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Quick Quick Need Help Osmosis

  1. Mar 21, 2005 #1
    Quick Quick Need Help Osmosis!!

    Hi i need help answering these questions....

    You can restore wilted flowers or vegetables by soaking them in water. From your knowledge of osmosis, would it be better to saok them in distilled or tap water?

    Explain why it is important for intravenous fluids to be of the same solute concentration as human blood

    Road salt taht has been accidentally spilled on grass often kills the grass. Explain why this happens

    Please If u know one of the questions very well... Please, try your best in answering the question better.
  2. jcsd
  3. Mar 21, 2005 #2


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    I will answer the question for you but I will point you on the right track. If you know the key element of osmosis you should be able to answer the question.

    What is the difference between distilled and tap water? What are removing from the tap water when you distille the tap water?

    What happens to cells such as red blood cell that at a physiological solute concentratrion and are then expose to solution that are either over or under the physiological solute concentration.

    What happen to 2 solution at different salt concentration that are seperated by a semi-permiable membrane (i.e. it only lets water get out). How does it related to cells?
  4. Mar 21, 2005 #3
    I guess you know the basic idea of osmosis: water moves in or out of the cell based on where the concentration of disolved substances is highest, if there is a higher concentration outside the cell water will move out and if there is a higher concentration inside the cell water will move in, if there is the same concentration inside and outside the cell no water will move in or out.

    You can answer all your questions with this knowledge, just think about the direction in which water will go in each case.
  5. Mar 21, 2005 #4
    Distilled water is better because it is pure water and does not have the unnecessary minerals like tap water. Distilled water will have the tendency to have a lower concentration than the flower. This will increase the amount of water the flower will absorb through osmosis. Therefore Osmosis will occur faster for distilled water because the low concentration of the distilled water will move into the plant.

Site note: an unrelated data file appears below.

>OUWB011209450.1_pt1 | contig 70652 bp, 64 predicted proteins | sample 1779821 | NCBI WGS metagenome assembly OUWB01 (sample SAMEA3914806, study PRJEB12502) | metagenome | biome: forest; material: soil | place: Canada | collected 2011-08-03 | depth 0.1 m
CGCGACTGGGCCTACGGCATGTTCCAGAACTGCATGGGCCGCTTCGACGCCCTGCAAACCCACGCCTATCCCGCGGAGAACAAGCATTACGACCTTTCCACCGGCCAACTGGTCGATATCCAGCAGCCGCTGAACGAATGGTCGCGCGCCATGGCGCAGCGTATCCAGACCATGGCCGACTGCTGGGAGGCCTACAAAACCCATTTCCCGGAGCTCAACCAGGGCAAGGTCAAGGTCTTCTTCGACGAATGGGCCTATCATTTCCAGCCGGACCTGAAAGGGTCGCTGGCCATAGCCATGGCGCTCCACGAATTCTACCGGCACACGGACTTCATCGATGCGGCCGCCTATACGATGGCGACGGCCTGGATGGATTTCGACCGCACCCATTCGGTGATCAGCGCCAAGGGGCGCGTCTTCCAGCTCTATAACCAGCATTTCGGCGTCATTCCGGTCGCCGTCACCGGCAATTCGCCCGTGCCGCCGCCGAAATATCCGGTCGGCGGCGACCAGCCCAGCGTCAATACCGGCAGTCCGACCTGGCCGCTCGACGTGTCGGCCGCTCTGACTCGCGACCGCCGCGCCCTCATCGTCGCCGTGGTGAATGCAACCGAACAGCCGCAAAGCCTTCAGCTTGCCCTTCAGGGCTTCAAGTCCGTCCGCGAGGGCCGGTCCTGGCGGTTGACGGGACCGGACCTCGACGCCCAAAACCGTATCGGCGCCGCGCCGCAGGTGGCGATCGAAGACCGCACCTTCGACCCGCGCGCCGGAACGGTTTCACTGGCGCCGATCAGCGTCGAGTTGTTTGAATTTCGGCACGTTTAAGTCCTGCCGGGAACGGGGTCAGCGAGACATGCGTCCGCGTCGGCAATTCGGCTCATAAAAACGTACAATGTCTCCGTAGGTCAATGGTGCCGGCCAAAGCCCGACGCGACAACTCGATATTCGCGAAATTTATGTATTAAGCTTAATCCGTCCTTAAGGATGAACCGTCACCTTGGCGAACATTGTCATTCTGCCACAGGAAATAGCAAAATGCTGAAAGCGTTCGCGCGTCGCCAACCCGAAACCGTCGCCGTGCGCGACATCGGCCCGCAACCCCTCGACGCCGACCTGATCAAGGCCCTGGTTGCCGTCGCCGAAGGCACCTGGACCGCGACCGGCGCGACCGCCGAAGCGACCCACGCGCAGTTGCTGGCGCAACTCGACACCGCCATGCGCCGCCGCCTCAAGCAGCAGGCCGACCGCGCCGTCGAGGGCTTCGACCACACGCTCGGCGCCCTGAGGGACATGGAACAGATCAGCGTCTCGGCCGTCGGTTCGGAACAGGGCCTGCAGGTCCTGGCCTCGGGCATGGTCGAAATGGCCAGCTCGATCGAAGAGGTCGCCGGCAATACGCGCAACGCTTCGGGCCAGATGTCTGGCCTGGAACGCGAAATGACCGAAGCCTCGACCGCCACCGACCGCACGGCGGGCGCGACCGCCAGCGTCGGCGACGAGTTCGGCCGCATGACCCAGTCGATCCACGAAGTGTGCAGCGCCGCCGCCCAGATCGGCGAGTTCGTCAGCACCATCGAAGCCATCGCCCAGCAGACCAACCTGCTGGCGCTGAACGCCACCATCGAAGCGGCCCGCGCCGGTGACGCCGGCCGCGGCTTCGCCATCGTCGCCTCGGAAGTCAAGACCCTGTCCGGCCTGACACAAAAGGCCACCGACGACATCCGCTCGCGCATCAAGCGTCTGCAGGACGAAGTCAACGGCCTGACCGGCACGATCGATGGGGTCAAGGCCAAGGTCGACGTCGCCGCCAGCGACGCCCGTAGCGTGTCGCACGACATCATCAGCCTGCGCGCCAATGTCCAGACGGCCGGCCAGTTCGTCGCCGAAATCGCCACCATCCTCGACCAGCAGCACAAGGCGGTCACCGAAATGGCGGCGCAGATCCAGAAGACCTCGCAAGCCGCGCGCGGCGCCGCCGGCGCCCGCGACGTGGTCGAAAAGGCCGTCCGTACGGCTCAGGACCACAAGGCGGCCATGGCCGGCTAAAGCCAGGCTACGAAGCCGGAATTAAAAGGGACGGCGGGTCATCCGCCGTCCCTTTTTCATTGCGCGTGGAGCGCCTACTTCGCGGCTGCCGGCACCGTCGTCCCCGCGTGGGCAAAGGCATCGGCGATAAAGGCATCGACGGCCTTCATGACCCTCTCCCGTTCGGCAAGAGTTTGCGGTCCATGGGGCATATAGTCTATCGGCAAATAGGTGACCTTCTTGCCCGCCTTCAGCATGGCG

The reason why Isotonic is the appropriate choice is because the intravenous fluid has the same osmotic pressure as the human blood. It cannot be hypertonic because the intravenous fluid has more solute, which would mean the movement of the human blood will be towards the hypertonic solution, this would be harmful to the human. Hypotonic solution will not work as well because there would be less solute, so the movement of blood is away from the hypotonic solution. Hypotonic solutions will have a lower number of particles than the blood, Hypertonic solutions have a higher number of particles than the blood, and Isotonic fluids will have the same number as particles as the blood, this will result in a fast fluid balance. Plus when a low solute concentration moves into a high solute concentration, its job is to create equilibrium.

    these are my answers can you guys check them... plus i havent yet gotten the last one.... i will try though.
  6. Mar 21, 2005 #5


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    The blood isn't moving towards and away from these solutions.
    Think about what would physically happen to the cells in the blood and the rest of your body, if the solution surrounding them became hypotonic (less concentrated with ions) or hypertonic (over concentrated with ions). Suppose you were dehydrated, how would you replenish the fluid in your cells? :rolleyes:
  7. Mar 21, 2005 #6
    Hypertonic--The Cell shrivels
    Hypotonic-- The Cell bursts

    Am i correct
  8. Mar 21, 2005 #7
    I am sorry, I do not understand The salt problem with the grass, sorrry. Can someone elaborate on this more?
  9. Mar 21, 2005 #8


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    You are right !! :biggrin:
  10. Mar 21, 2005 #9
    WOW I JUST GOT THE ANSWER, JUST POPPED IN MY HEAD!!! please tell me if im rght!!!

    Osmosis also helps destroy and kill grass. Grass just like plants need to take in CO2 and water during photosynthesis. The reason why salt kills grass is because, the grass needs water to be allowed to enter and leave. If the grass’ soil is to salty, than hypertonicity occurs, and the cells will kill the roots of the grass. When the roots have been killed the grass die along with it. So in conclusion grass will shrivel up and die in a soil that is to salty.
  11. Mar 21, 2005 #10


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    You are definately on the right track. :smile: But how did the cells of the roots die?

    You've told us where the higher concentration of ions is.. You still are deailing with a fluid (I'll let you figure out where the fluid is. :uhh: Hint: it's not in the road salt). So what physically happens to the grass cells? :rolleyes:
  12. Mar 21, 2005 #11
    The cells of the roots die because they are not available to the water, so they suffocate.
  13. Mar 21, 2005 #12

    The water surrounding the roots has a high concentration of disolved salt, so water will be drawn out of the cells of the grass' roots, as you said yourself:

  14. Mar 21, 2005 #13
    lol sorry thats what i meant to say
  15. Mar 22, 2005 #14
    thanks everyone for helping, i appreciate it!
  16. Mar 22, 2005 #15


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    You gave Karma a lot of latitude on that one gerben :biggrin:
    Wasn't she/he referring to intravenous fluid and blood cells in her quote?
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